Nebraska Politician Focuses on Mental Health and Aging Population in New Role

Aug. 20, 2019, 6:45 a.m. ·

Mary Ann Borgeson (center, next to Vice President Mike Pence) on a trip this year to the White House. (Courtesy Photo)

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Mary Ann Borgeson has been a Douglas County Commissioner since 1994. She's also served as the first woman chair of the Douglas County Board. In July, she was named president of the National Association of Counties (NACo) which serves more than 3,000 counties in the United States. Brandon McDermott of NET News talked with her about several topics that affect all Nebraskans and her agenda as president of NACo.

Brandon McDermott, NET News: The Medicaid Institutions for Mental Diseases or IMD, prohibits the use of federal funding for Medicaid care for most patients and mental health and substance use treatment facilities larger than 16 beds. Why is this? And how do we deal with this issue?

Many Ann Borgeson, NACo President; Douglas County Commissioner: So many, many, many years ago, when we wanted to de-institutionalize individuals that had mental illness, they pretty much just kind of pulled that number out of the air. That seemed like a good number.

Mary Ann Borgeson during a convention. (Courtesy photo)

Then again, if you wanted to collect that Medicaid reimbursement, you couldn't operate your facilities with more than 16 beds. That's what it is in a nutshell. Last year, I believe – there was legislation that allowed states to submit a waiver, we asked for that not to be the case and still be able to get reimbursed by Medicaid. I know the state of Nebraska was working, or did submit, and I'm trying to find out where we are with that.

We as the county board passed a resolution encouraging the state to submit that waiver. So again, that we would be able – any provider not just Douglas County, but any provider within Douglas County – would be able to provide those mental health services in facilities with more than 16 beds and still get Medicaid reimbursement.

McDermott: Within IMD, the term mental diseases is fairly broad. Can you tell us how it’s defined?

Borgeson: And it is. We take care of individuals that have a very small issue with their behavioral health or up to some very, very, very serious mental illness. But again, we have services within Douglas County and Region 6, actually. And we have behavioral health services that are provided within that five-county area.

McDermott: You've long worked to help people in jails to get the mental health treatments they need. Can you tell us about the national Stepping Up Initiative and what can be done in the other counties across Nebraska, to help people in jail with these issues?

Borgeson: So the National Association, again, through its membership, we've talked long and hard about the mental health and jails problem, again, from de-institutionalization, that's what occurred is the communities did not have the capacity or the services in place, when states started to shut down their mental health facilities or the regional centers. What happened is individuals were being arrested and taken to jail. I understand in terms of a law enforcement perspective why that happens, but what we have created, again, is a criminalization of mental illness, and so what we need to do is look at how to decriminalize that.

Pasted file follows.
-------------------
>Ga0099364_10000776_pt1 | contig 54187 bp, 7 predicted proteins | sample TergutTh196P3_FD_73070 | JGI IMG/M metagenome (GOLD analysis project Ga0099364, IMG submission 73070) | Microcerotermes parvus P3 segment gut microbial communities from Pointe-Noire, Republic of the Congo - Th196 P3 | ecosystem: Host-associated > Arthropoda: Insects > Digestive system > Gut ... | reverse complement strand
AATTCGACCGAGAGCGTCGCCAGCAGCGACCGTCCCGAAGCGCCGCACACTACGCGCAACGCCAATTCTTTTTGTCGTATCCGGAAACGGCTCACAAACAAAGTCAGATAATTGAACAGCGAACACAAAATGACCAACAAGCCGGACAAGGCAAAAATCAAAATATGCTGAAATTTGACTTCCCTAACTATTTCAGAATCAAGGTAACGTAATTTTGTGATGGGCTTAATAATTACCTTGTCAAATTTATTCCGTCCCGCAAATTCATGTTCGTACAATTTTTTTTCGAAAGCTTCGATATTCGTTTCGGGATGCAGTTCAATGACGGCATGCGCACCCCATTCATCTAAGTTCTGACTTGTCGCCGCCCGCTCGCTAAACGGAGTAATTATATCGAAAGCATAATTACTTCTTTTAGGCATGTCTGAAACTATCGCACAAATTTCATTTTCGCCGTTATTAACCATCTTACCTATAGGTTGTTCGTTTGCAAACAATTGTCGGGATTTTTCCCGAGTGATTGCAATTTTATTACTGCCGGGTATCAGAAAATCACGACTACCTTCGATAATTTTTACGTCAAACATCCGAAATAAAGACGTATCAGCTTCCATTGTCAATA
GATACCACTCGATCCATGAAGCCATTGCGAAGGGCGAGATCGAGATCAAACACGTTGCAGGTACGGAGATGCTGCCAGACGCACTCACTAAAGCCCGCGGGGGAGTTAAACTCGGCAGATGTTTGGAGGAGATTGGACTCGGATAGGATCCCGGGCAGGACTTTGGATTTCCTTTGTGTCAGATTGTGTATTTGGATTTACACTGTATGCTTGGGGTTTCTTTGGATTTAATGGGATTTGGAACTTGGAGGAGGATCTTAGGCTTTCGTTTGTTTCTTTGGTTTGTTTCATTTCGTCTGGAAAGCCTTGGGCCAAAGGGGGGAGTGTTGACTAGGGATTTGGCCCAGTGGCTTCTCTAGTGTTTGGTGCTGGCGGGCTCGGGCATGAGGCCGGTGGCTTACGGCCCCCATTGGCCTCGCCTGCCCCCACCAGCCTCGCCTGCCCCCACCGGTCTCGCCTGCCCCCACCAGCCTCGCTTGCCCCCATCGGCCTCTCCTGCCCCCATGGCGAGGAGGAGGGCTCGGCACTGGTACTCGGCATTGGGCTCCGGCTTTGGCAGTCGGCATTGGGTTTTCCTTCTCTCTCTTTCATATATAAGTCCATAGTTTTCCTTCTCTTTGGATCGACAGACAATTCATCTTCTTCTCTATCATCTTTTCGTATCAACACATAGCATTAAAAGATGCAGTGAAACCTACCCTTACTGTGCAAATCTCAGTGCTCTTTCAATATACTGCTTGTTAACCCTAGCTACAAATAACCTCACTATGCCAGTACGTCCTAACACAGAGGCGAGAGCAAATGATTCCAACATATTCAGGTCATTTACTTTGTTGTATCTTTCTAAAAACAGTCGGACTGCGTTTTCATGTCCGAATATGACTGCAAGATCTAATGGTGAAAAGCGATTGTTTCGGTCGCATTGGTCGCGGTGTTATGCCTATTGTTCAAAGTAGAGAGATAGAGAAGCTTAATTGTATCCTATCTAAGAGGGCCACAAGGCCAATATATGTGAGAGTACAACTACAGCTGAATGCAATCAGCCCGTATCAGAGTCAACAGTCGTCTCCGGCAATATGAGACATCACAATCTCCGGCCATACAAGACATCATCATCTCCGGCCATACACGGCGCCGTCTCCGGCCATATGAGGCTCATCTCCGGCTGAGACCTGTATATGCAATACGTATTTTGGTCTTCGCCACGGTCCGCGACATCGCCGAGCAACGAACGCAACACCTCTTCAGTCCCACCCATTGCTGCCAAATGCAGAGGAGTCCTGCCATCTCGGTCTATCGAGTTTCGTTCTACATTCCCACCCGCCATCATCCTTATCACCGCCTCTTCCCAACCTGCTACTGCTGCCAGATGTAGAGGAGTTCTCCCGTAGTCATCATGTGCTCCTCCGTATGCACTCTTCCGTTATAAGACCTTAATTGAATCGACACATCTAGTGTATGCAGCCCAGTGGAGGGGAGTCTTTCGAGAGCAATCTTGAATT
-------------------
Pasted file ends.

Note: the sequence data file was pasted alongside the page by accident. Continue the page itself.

McDermott: And you've been working also to create age-friendly counties while taking care of caregivers. Can you expand on your work in this area? And what the challenges are? And where we can improve?

Borgeson: As the National Association of Counties president, you get to choose an initiative that you want to focus on for the year of your presidency. I've chosen to center my attention on the older Americans.

Mary Ann Borgeson has served in county government in Nebraska for 25 years. (Courtesy photo)

By the year 2035, most people don't realize that the 65-year-old population is going to exceed our 18-year-old population. What are we doing as counties as communities across the country, to make sure that we have age-friendly services and quality living facilities for those individuals? I can tell you that a very high percentage of individuals choose to stay in their homes versus go to a facility. How do we make neighborhoods? How do we build neighborhoods? Or how do we retrofit neighborhoods to make sure that our older population will be able to stay safely, and still have a high-quality life living in their own homes – and get the services that they need?

In doing that most folks will need a caregiver. It's not that we don't have the caregivers, but it's how do you take care of the caregiver? Because think about it, those who are doing that most likely will have a family of their own. They probably have a job. And now they're taking care of their parents, their loved one, their aunt, their uncle – or whoever it is there that's added on to their burden of responsibilities. They could potentially have real burnout and how do we take care of them to be able to continue to be a quality caregiver.

So that's what I'm focusing on. What we're saying is how can we make those age-friendly counties and working with partners like AARP and others across the country – and within our own local area – to make sure that we're paying attention when we're doing our planning projects when we're starting services, or when we're just looking at the increase in the population of the aging.